Broadband players agree that they want to get to 50G PON, the next-gen optical standard – they're just not yet sure how to get there.
Right now, many telcos are still grappling with the early stages of 10G PON, also known as XGS PON, which can deliver multi gigabit services.
But this stage in the cycle is also the time when they need to consider what comes next. Do they go straight to 50G PON, or do they migrate through 25G PON first? And if so, what are the decision points?
Kurt Rodgers, network strategy manager at New Zealand's Chorus, doesn't doubt the future demand for high capacity broadband.
He said that the average monthly consumption per customer at the broadband wholesaler had grown from 10GB a decade ago to 578GB today.
"Bandwidth growth is consistent. It is constantly growing," he said in a discussion at Light Reading's Next-Gen Broadband APAC 2022 forum.
The ability of huge fiber pipes to cope with volatile traffic patterns drives operators to continually upgrade.
(Source: the lightwriter/Alamy Stock Photo)
As well as that, the ability of huge fiber pipes to cope with volatile traffic patterns drives operators to continually upgrade.
Rodgers cited the example of blockbuster game Fortnite. Because of New Zealand's time zone, updates typically land at 8pm local time, generating a traffic spike 25% above regular peak.
"These huge surges when events outside our control happen really bring home to the market that fiber and faster speeds are necessary," Rodgers said.
With 69% of customers connected to its GPON fiber and just under a quarter already on premium 1Gbit/s services, Chorus began pushing out 10G PON last year, offering 2Gbit/s to 8Gbit/s.
Rodgers said that the operator would begin a 25G PON proof-of-concept trial next month.
"It's the start of the process – we're not wedded to any particular direction yet."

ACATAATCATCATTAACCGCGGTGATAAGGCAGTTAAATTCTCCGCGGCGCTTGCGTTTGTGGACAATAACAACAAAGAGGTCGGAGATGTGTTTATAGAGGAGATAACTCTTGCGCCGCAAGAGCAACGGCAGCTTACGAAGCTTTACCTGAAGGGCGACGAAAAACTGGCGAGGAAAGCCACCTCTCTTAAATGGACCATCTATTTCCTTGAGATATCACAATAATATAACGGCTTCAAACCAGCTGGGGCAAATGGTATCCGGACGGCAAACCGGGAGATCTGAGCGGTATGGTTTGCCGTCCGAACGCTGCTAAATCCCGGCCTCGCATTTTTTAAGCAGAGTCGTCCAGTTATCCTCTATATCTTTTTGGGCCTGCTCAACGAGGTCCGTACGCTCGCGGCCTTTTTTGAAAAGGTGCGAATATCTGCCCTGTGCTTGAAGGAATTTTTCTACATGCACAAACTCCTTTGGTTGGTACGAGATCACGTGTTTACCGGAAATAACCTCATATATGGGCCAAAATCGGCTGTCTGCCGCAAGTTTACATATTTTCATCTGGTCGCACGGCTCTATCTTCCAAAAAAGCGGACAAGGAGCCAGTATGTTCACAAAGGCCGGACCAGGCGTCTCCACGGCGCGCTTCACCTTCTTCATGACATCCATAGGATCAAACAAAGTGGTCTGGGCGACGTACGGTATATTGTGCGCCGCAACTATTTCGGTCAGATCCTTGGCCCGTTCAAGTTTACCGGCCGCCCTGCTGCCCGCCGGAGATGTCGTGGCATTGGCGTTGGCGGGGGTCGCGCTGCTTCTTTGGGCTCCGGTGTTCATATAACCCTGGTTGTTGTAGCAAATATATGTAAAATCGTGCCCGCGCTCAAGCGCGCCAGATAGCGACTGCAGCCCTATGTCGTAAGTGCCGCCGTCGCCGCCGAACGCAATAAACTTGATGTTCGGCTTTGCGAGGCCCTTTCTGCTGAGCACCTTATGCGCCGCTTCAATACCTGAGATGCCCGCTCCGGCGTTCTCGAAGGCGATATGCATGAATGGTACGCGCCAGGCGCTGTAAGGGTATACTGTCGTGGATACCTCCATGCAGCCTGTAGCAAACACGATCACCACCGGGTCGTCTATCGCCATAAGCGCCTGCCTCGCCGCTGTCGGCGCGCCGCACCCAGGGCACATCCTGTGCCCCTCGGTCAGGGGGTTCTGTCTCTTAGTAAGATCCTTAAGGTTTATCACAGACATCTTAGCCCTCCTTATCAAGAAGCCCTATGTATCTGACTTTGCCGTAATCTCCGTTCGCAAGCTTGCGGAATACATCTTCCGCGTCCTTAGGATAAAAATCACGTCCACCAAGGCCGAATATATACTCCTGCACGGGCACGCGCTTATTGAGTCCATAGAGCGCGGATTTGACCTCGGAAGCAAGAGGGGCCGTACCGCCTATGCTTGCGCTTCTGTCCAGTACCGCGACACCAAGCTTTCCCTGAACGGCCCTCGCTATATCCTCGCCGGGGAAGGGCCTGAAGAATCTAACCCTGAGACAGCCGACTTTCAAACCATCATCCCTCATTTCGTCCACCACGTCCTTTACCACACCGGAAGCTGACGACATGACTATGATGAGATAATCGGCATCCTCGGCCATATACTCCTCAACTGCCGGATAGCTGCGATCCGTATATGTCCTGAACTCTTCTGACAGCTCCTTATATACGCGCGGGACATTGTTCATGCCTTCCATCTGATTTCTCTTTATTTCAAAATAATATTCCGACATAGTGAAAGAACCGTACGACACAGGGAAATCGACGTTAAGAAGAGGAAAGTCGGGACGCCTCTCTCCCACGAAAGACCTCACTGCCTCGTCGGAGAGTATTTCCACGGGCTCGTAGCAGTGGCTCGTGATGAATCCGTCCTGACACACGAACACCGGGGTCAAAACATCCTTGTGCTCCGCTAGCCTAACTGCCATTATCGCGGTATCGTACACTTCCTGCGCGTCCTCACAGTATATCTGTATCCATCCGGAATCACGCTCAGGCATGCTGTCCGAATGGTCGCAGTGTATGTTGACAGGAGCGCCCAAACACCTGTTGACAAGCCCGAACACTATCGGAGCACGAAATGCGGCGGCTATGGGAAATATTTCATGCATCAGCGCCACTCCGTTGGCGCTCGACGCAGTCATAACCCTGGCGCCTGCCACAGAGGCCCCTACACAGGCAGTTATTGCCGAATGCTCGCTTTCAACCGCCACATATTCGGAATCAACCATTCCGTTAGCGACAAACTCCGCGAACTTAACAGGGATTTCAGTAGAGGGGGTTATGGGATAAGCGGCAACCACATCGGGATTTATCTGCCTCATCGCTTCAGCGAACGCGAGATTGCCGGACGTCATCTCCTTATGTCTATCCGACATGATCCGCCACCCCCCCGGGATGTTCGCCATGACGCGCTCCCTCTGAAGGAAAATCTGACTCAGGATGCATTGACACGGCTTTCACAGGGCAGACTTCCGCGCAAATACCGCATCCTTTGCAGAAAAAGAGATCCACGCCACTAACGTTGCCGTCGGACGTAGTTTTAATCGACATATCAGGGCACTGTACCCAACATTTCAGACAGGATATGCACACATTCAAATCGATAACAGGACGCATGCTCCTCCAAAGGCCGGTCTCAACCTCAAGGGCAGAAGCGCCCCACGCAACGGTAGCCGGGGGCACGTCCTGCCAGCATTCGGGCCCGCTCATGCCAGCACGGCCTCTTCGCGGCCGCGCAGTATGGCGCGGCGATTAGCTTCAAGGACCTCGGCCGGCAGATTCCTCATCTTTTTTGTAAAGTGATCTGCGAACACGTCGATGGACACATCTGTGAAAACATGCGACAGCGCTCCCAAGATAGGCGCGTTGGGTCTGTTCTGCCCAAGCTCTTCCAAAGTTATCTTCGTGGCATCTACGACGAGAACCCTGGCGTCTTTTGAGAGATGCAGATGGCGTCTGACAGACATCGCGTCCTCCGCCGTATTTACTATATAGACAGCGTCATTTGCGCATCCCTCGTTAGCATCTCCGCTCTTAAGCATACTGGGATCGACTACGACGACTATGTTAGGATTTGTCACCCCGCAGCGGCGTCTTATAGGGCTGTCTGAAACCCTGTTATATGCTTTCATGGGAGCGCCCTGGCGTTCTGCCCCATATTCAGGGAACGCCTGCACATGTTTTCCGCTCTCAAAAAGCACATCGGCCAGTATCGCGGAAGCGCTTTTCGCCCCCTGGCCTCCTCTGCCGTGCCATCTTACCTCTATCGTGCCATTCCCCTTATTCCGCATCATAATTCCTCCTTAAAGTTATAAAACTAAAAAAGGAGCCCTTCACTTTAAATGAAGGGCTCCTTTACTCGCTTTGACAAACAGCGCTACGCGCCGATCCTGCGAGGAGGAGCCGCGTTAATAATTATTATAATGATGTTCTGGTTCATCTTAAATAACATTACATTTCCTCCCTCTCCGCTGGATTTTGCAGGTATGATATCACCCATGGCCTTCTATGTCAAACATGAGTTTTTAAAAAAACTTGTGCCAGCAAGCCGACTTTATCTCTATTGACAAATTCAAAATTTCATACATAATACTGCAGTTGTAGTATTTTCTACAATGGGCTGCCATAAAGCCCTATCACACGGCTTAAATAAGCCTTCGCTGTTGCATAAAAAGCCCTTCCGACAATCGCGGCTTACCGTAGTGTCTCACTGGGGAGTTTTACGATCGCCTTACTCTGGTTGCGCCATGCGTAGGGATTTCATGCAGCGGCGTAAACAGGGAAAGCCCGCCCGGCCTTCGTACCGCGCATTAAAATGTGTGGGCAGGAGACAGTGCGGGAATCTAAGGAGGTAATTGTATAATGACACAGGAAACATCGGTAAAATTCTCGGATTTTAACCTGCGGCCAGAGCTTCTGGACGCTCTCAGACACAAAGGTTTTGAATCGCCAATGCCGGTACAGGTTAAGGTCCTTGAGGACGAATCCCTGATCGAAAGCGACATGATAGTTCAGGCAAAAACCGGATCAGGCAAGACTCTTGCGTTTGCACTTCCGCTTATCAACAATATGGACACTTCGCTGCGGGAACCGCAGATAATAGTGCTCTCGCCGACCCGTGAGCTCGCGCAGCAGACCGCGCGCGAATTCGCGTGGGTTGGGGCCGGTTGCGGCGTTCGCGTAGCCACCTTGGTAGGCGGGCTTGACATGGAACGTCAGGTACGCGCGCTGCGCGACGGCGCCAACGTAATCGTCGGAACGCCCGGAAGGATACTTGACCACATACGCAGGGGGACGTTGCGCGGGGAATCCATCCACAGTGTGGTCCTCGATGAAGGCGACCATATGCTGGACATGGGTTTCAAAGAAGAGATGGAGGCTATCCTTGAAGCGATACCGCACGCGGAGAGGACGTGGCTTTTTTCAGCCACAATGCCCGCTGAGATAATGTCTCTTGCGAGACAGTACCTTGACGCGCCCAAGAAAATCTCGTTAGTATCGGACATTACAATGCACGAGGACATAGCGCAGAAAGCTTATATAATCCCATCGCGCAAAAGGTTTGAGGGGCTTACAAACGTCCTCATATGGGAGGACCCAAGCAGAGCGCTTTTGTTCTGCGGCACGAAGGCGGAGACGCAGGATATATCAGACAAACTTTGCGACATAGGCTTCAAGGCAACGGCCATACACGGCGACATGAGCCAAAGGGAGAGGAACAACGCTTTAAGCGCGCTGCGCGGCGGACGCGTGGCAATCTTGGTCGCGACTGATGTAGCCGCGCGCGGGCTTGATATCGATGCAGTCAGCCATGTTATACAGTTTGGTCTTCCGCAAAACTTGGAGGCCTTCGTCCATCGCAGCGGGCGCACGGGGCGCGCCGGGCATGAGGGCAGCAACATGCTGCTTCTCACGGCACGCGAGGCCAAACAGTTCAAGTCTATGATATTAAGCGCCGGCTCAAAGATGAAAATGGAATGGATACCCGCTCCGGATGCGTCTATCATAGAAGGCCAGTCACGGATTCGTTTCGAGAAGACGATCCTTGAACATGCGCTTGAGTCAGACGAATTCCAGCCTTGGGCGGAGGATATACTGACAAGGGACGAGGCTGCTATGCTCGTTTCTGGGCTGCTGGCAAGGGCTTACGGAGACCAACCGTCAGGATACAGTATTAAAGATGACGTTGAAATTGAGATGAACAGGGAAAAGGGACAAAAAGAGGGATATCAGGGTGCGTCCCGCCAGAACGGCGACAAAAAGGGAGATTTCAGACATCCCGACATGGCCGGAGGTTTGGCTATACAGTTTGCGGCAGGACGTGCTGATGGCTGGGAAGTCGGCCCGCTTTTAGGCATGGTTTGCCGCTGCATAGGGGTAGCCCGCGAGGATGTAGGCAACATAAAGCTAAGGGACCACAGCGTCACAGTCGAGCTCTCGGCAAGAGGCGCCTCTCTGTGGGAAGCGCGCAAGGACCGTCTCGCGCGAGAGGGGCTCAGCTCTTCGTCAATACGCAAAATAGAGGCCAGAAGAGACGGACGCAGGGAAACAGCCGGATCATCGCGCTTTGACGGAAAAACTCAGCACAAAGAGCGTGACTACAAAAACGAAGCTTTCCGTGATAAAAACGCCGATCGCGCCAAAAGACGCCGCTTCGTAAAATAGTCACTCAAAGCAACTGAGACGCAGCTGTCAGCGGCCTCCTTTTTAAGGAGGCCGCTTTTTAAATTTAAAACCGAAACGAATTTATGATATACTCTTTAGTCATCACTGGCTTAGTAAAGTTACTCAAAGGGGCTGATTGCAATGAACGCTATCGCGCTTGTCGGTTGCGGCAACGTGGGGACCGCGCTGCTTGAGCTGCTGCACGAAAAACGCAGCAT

Hong Kong Broadband CTO Danny Li had a similar view. 50G PON was the goal, but the challenge would be building the business case, he said.
If the cost of 25G or 50G cannot deliver lower unit costs and prices, then why go down that path, he asked. "This is always the dilemma about which way we go."
Notably, however, China Mobile and its major vendor Huawei are advocates of going straight to 50G PON.
Li Junwei of the China Mobile Research Institute said that the big operator is embracing XGS PON now to build end-to-end broadband networks and then expects to transition to 50G, which it believes will be the mainstream next-gen technology.
Huawei's Liu Dekun said that 50G PON would likely be available by 2025, until which time GPON would be capable of meeting demand.
He said that with no tier 1 operator embracing 25G, it lacked the volume cost advantage of 50G.
This was one of the reasons cited by Amirkhanian Prashanthan, a project engineer at Sri Lanka Telecom, for its plan to go directly to 50G PON.
Big players like Telefonica and China Mobile are backing 50G PON and the cost of ownership is low, he believes.
"The 50G can co-exist with XGS on the ODN network without compromising anything," he added.
"My suggestion is to currently focus on GPON and XGS-PON and in the future 50G PON will be the only option."
Omdia chief analyst Julie Kunstler said that she was seeing several operators trial 25G PON, but very few were going to early commercial deployment.
The early adopters were focused on either offering 10Gbit/s or 15Gbit/s symmetrical services to businesses, or xhaul transport for mobile networks.
A small number of these were using 25G PON to exclusively provide business services, ignoring the residential market.
She added: "Every PON vendor that I know has 50G PON ready or in their roadmap. A few vendors who have 25G PON see an opportunity to sell it today."
Additionally, operator strategies in the access network had greatly diversified in recent years.
"It's a very different situation today from 15 to 20 years ago when PON was considered FTTB or FTTH. Now we're seeing operators with a wide variety of strategies on what they want out of their access network."
"Certainly we're seeing a lot of multi gig bandwidth services being offered by a wide variety of operators around the world. The uptake in my opinion will happen as bandwidth demand continues to grow and as operators continue to push out those services," she said.
— Robert Clark, contributing editor, special to Light Reading
A version of this story first appeared on Light Reading.